Without reading Mike Rose's detailed descriptions of his experiences as a learner a perspective teacher may never suspect that the quiet student in the class is daydreaming to avoid the material that he/she does not understand. By reading Lives on the Boundary a new teacher may be able to recognize the struggles that a student is facing due to physical and psychosocial changes. Mr. Rose presents many descriptive vignettes of teaching professionals in his life who have influenced him both positively and negatively and whom he has retained for emulation or distinction. These characters in his life include teachers from grammar school throughout his college experience. All have in one way or another left a considerable imprint on his recollection of school and learning. Mike Rose experienced a few teachers who used corporal punishment to control their classrooms. Brother Dill for example he describes as a "troubled and unstable man who also taught freshman English. When his class drifted away form him, which was often, his voice would rise in paranoid accusations, and occasionally he would lose control and shake or smack us." (Rose 25) Rose also described his physical education who would use violence to "make men out of us." (Rose 25) Mr. Mitropetros was described as not having much training in teaching English so therefore had students read aloud from Julius Caesar over and over. This did not provide any understanding of the text, only a memorization of the dialogue. (Rose 25) Rose also describes several other teachers who did not have a positive affect on him, but left him questioning their knowledge of the subject they taught. Rose was placed, in error, in a vocational group of students, which was a lower level. He spent two years in that track before being rescued by Brother Clint. Brother Clint realized the error and recommended advancement to the College Prep program. (Rose 30) This is the first account of a positive experience Mike Rose had with a teacher. The next positive experience Rose details is with Jack MacFarland. Mr. MacFarland was described as a "beatnik who was born too late." (Rose 32) Mr. MacFarland introduced Rose and the other students to a world where learning was interesting. It was because of Mr. MacFarland's influence that Mike Rose entered college and experienced other educators such as Frank Carothers. Rose describes Carothers as professor who "enjoyed the classroom, and he seemed to love the more informal contacts with those he taught, those he once taught, and those who stopped by just to get a look at this guy." (Rose 52) There was Father Albertson, who encouraged the students to make connections between art and literature. And Dr. Erlandson, who would help Rose work on his writing style without making it seem as if it was work. All of these teaching professionals have, unbeknownst to themselves, written a biographical chapter in Mike Rose's book. It is a sharp reminder to those seeking a profession in education that every thought and action in and out of the classroom potentially affects each and every student learning from that educator. It is essential that a teacher remain open-minded, attentive and compassionate with regard to student needs. Reading Rose's book one can make the connection between teacher behavior and students success and how different teaching methods may influence students. Rose also offers a psychological perspective on why certain students lack self-confidence and may fair poorly in the classroom. It is not just teacher behavior and attitude that determines the success of the student; there are other outstanding factors that play huge roles. Foremost is the students' individual lack of ambition from the inside and peer pressure for the outside that can contribute to the unease of the student. From Mike Rose's very first feelings of insecurity in the in grammar school classroom as a child, when he would hide and daydream, up until his first years of college, when he would avoid areas that were difficult, the author recognized that there was important link between challenging the student on a meaningful level and the degree to which the student eventually produced. "I felt stupid telling them I was well stupid." (Rose 43) Here, Rose shows an example of how poor preparation and low standards in the classroom can make a student feel inadequate. Indeed, one can see how many things seemingly unrelated do affect a student's ability to learn. Reading Mike Rose's book Lives on the Boundary one can benefit from his efforts as a student and educator. It is a tool that can be used to motivate teachers to produce interesting lesson plans and to be aware of their students in all aspects. The book provides concrete examples of good and bad teaching all related through the author's personal history. Finally, the book-as an account of one man's personal struggle reflects on the inner psyche of the marginal student and prompts the reader to be more attentive to each and every learner.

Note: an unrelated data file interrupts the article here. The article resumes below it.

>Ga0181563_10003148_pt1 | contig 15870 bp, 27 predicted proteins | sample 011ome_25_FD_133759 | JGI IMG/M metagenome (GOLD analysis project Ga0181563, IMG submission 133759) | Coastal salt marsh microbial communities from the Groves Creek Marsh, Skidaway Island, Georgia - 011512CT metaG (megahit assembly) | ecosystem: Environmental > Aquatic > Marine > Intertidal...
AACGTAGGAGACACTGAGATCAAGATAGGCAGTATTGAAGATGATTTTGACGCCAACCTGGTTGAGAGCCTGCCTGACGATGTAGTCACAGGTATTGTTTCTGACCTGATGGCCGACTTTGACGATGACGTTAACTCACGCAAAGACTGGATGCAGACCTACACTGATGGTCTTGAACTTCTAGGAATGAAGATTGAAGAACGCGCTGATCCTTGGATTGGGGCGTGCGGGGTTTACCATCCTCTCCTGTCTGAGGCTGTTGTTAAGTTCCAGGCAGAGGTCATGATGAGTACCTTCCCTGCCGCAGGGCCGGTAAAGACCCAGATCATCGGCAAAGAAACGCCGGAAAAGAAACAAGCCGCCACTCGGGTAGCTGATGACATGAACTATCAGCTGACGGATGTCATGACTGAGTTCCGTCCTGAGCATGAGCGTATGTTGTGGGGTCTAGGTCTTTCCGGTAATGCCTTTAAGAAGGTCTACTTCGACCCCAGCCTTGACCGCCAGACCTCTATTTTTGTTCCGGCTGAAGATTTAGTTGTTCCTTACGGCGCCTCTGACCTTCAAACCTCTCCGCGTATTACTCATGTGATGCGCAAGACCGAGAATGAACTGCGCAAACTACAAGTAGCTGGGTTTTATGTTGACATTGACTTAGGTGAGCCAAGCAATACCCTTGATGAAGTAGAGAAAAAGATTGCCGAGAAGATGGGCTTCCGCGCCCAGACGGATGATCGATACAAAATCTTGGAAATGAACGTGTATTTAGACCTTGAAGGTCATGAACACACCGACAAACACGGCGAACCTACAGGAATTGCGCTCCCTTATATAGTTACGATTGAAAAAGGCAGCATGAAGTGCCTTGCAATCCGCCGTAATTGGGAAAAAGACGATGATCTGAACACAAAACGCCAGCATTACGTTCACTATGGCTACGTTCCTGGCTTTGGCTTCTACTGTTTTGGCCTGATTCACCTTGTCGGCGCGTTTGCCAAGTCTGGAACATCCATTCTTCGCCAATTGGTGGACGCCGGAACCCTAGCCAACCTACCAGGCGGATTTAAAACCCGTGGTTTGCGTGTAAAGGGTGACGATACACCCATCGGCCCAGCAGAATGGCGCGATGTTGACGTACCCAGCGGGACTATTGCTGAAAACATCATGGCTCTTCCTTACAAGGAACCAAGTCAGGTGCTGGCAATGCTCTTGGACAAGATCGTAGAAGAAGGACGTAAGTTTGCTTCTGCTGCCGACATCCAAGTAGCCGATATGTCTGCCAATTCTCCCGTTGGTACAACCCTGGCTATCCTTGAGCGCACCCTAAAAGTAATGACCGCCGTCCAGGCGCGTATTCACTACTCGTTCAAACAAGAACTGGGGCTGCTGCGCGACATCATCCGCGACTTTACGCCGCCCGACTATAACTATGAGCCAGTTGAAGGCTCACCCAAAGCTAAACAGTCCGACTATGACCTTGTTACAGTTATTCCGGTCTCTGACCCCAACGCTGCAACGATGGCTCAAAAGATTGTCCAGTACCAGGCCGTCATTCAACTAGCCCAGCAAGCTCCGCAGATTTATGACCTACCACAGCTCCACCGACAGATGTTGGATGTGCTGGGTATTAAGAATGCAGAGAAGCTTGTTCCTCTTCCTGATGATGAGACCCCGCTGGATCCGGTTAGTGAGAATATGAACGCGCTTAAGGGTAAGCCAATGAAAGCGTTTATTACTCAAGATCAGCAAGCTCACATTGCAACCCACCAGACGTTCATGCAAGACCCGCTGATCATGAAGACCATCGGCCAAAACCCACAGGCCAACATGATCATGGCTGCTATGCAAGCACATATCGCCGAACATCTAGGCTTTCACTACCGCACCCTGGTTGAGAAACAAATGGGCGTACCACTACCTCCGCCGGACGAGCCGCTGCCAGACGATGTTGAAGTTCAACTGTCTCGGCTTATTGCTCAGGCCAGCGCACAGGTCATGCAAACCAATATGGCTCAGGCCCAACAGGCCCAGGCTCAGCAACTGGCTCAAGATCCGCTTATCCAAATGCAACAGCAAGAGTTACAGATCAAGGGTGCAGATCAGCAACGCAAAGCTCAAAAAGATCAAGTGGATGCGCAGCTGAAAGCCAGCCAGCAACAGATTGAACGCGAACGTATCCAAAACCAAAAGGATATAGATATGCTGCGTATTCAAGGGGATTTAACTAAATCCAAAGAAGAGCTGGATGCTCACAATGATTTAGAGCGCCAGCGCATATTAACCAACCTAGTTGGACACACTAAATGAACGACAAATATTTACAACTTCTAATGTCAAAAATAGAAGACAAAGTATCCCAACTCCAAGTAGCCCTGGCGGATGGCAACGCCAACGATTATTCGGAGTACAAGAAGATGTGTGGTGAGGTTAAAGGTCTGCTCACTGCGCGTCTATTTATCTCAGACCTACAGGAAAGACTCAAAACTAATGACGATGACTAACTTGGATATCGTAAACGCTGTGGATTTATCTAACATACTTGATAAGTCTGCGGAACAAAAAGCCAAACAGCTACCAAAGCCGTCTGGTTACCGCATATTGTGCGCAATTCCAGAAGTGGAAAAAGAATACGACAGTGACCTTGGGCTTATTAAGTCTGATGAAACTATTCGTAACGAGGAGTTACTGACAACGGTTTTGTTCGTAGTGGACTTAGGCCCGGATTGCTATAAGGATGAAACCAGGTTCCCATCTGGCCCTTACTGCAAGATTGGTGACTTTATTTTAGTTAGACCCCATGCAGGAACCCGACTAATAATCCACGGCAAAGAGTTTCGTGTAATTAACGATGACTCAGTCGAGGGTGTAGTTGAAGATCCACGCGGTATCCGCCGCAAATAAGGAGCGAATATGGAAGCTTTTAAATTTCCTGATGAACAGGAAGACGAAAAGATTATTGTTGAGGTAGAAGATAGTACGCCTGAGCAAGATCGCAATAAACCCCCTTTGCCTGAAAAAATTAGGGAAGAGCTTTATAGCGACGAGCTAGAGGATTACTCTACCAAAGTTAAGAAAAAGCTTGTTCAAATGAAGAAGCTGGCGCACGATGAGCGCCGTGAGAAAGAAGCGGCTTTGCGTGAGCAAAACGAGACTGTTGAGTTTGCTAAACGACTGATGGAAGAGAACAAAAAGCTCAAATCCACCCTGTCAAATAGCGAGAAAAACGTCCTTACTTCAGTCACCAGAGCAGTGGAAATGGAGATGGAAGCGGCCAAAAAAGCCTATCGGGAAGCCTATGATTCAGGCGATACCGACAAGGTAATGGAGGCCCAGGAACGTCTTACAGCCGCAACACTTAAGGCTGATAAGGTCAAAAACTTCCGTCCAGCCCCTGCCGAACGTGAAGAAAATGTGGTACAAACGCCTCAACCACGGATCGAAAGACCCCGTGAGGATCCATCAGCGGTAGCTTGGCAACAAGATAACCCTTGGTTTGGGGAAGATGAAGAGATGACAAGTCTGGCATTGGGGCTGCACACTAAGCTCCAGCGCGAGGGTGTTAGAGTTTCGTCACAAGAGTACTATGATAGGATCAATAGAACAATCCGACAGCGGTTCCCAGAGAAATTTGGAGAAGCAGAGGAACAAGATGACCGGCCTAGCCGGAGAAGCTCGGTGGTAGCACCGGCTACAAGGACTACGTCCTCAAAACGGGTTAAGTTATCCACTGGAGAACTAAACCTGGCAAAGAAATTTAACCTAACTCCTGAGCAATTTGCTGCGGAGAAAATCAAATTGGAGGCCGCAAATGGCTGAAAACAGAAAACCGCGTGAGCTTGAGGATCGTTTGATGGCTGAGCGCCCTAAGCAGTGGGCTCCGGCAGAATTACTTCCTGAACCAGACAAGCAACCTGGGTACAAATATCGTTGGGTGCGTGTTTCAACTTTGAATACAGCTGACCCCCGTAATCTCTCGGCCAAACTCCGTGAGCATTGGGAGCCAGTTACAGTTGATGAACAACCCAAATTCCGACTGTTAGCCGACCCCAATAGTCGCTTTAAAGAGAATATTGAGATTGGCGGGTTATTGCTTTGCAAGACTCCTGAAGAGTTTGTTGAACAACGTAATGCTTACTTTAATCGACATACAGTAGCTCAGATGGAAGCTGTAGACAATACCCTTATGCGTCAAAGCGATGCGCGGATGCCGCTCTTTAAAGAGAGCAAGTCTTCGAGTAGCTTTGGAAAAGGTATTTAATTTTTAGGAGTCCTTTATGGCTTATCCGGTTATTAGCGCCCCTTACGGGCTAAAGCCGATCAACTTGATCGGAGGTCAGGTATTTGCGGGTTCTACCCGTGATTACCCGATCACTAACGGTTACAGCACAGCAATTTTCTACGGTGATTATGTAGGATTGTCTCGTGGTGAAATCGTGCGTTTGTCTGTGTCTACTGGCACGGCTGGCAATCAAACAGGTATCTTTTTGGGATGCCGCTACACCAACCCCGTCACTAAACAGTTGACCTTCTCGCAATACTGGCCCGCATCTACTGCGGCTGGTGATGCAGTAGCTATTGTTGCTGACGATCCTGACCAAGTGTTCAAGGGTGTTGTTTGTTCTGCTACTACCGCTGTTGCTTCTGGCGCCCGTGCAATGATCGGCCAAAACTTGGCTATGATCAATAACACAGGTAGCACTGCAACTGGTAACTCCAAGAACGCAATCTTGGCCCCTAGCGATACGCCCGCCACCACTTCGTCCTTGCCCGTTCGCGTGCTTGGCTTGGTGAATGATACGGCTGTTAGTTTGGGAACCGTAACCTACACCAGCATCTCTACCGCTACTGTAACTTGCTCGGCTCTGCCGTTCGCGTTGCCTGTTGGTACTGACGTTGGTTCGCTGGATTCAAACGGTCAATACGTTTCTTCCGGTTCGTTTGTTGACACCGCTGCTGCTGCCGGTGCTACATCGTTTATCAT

Rose, Mike. Lives on The Boundary. New York, NY: Penquin Books. 1989